Where to check the transmission fluid on an Chevy hhr

Asked by Aug 02, 2015 at 06:42 PM about the 2010 Chevrolet HHR

Question type: Maintenance & Repair

10 Answers


Instructions Difficulty: Moderate Things You'll Need: Hydraulic lift or oil change bay Drip pan Step 1: Make arrangements to use a hydraulic lift or underground oil change bay. Keep in mind that the transmission fluid must be hot to be checked accurately, so you'll need to drive your HHR directly to the lift or bay after about 15 minutes of driving. This may complicate the timing if you're using someone else's lift or bay, so plan ahead and make an appointment if necessary. If possible, divide your 15 minutes of driving time between side streets and high-speed highways. This will force the car to go through all its gears during the drive, which will better distribute and warm up the transmission fluid. Step 2: Park the car over either a lowered lift or an open underground oil change bay. Leave the engine running. If you're using a hydraulic lift, make sure the lift arms are positioned under solid parts of the auto frame and use the controls to raise it up. You'll need to raise it high enough that you can get underneath it comfortably, but low enough that you can reach the transmission case. Step 3: Look at the bottom of the transmission case at the front of the HHR. You should see 2 removable plugs labeled "Drain" and "Check." Position a drip pan beneath the Check plug and unscrew the plug.

2 of 2 people found this helpful.

Read this and take your car in for service, why do you think it needs checking? Is it not operating properly? There's no dipstick. See this, http://www.carcarekiosk.com/video/2007_Chevrolet_HHR_LT_2.2L_4_Cyl./transmission_fluid/check_fluid_level

2 of 2 people found this helpful.

The dip shits left out the dip stick.


Hi Carson, it's a sealed transmission, just like many new cars. Hope you're doing well.


Markw1952, yes us old-timers can't seem to wrap our heads around progress. Makes sense though. Not many transmissions seem to develop leaks now-a-days, so I believe there is a sensor to tell if the fluid is getting low? If it leaves spots on the garage floor, than it is low due to leaking fluid. Kicking and screaming we are moving into the 20th century with the 21st in sight. I'm doing fine for a 70 year old. Need knee replacement so I can polish and wax the rocker-panels.


Carson, I wonder if I might pick your brain on something. We take our Outback to National Parks and have been over some dirt and gravel roads, took it to the trail head of the Chicago Stump in Sequoia. A non maintained road full of potholes and washed out sections. Car made it fine aside from getting dirtier than hell. My question is, should I consider protective skid plates? My only reservation is that it will make it a little more complicated in changing the oil if they have to remove the plates. The website at Primitive Racing and the folks there say you can get the plates with an optional 4 inch oil access holes and fumoto valve, but, having the hole kind of negates the whole purpose of having a protected undercarriage. Normally, I don't drive on back roads, but the idea of having them seemed cool for those situations and I wouldn't have to worry about it. What do you think?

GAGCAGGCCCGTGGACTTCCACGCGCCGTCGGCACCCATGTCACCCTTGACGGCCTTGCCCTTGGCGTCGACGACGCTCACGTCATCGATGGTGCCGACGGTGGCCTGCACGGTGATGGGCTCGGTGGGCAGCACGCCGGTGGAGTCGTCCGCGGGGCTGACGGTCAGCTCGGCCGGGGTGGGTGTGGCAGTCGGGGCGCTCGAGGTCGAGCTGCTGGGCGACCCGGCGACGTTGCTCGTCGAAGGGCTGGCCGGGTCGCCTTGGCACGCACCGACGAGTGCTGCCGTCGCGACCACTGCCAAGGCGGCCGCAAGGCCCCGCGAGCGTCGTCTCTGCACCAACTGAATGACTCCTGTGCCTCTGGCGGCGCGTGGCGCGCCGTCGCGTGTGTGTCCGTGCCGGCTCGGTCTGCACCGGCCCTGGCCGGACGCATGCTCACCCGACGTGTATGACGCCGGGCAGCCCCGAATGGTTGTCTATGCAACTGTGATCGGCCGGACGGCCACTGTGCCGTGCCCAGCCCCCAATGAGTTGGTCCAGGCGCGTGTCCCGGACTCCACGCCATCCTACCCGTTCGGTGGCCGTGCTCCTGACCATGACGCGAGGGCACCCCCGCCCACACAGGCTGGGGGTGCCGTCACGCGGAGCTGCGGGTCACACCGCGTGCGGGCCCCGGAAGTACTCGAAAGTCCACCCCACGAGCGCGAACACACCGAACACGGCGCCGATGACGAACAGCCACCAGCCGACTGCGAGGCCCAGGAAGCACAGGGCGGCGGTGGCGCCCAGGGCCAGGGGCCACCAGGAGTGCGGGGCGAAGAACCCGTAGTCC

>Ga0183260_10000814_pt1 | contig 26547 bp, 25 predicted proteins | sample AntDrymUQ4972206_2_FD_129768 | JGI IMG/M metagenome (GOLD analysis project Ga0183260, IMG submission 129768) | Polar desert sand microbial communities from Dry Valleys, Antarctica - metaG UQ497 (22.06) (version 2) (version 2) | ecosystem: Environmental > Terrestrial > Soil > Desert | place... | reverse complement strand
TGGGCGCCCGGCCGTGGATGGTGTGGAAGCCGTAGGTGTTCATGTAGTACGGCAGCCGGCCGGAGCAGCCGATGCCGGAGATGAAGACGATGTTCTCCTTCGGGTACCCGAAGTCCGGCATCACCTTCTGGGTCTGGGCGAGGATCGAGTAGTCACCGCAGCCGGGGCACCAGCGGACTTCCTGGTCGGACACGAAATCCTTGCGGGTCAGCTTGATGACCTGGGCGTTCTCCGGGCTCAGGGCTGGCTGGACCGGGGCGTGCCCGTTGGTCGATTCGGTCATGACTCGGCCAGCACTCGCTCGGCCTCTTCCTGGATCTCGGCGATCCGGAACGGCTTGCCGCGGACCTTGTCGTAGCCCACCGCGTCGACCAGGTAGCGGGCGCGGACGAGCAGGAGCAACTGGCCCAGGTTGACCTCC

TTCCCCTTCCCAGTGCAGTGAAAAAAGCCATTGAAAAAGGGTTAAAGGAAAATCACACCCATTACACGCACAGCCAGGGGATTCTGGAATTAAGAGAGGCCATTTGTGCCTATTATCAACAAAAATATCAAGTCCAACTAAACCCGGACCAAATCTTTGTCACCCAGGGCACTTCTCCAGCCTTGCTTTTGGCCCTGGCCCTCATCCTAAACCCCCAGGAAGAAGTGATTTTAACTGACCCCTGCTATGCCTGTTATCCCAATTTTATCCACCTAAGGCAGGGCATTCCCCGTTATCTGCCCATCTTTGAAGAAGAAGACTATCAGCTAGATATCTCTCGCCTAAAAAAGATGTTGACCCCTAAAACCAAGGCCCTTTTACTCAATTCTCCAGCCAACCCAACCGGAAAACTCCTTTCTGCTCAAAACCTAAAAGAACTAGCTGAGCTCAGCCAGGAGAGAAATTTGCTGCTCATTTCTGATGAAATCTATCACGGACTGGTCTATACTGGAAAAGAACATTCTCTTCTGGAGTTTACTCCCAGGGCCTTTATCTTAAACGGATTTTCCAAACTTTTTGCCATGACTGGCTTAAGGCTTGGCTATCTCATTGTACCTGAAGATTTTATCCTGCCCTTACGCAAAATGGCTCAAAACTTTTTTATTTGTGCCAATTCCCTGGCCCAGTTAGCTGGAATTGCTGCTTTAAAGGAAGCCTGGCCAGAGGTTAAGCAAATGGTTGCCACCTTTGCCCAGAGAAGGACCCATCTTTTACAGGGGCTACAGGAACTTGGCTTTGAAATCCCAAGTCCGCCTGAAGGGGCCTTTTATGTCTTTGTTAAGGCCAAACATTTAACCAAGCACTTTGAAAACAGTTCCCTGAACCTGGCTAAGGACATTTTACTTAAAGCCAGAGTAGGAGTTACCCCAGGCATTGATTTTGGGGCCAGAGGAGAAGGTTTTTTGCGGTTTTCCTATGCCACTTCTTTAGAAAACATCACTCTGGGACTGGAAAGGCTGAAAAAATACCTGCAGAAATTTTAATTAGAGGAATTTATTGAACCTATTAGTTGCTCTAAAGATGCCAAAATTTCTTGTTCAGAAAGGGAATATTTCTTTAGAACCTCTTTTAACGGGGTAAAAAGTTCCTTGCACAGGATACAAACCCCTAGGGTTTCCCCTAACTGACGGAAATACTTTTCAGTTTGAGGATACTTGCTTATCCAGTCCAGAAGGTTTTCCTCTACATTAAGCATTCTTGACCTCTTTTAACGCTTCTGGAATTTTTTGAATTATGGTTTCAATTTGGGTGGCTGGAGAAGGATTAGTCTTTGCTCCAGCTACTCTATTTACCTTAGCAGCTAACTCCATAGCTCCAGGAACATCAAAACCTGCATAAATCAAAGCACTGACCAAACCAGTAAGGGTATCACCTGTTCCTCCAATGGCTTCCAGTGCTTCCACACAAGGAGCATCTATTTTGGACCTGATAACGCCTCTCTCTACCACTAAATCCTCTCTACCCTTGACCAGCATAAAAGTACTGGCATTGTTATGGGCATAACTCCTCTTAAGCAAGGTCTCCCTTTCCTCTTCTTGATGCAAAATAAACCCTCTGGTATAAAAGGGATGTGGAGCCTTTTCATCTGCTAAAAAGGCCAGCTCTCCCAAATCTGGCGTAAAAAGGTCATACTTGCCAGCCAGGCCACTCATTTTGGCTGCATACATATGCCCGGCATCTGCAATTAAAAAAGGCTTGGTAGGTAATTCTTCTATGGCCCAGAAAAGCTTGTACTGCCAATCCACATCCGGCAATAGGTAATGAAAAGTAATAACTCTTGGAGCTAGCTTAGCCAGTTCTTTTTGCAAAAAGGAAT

Here's the link to Primitive Racing, take care of your knee! http://get-primitive.com/3-protection-skidplates


Like I said above, old timer wisdom or questions. What is the true need for the skid plate other than the obvious? There are several ways to go, depending on the wants and needs. If you are off road racing, or doing ralley races, you need to use a very strong plate, of steel or such, and then the thickness. Remember the plates do several things other than make you decide if you need a proctologist or tree surgeon. Plates add weight so your overall mileage will drop on normal road trips. If you on occasion go off road and than hardly once in a while create your own path, you will need something with structural stability. Steel plates. There're aluminum plates that weigh less, but give up some protection if you're racing and bouncing on rocks, tree stumps or branches. If you go off road on marked trails and deep tire tracks and rub, fiber glass may be the way to go. If you get metal of any kind, why can't you put in or cut a trap door that can be unbolted to change the oil? How often will you do this? If you three or four times a year go max off roading, do you need it on year round? Look at what Markw1952 sent as a link, and see what is available to fit your true needs. I person does not need a big blower on his Vega coupe to go back and forth to work in a big crowded city. On the up side, it give you protection for the oil pan and transmission as well as the passengers when you do go off road or hit that object in the roadway. The extra weight also lowers the center of gravity. So my answer is: Find what you really need and see if you can operate or live with the results it gives. It is better to be protected than not. Tow bills are very high off road in a very remote area.


I took my GMC Terrain to most of the National parks in South Utah last year and went off road a lot. I just didn't go fast, and had no problems or felt I was in danger of poking holes in the car.


Carson, thank you, I appreciate what you're saying here. Yes, I do go slow in these situations and everything seemed fine. You're right, you definitely have to go slow. SO, I may decide to skip the whole thing! I don't race my car, or travel in the these areas often. Seems like a lot of money and headache for the limited time I use this. I guess I was thinking about being prepared.

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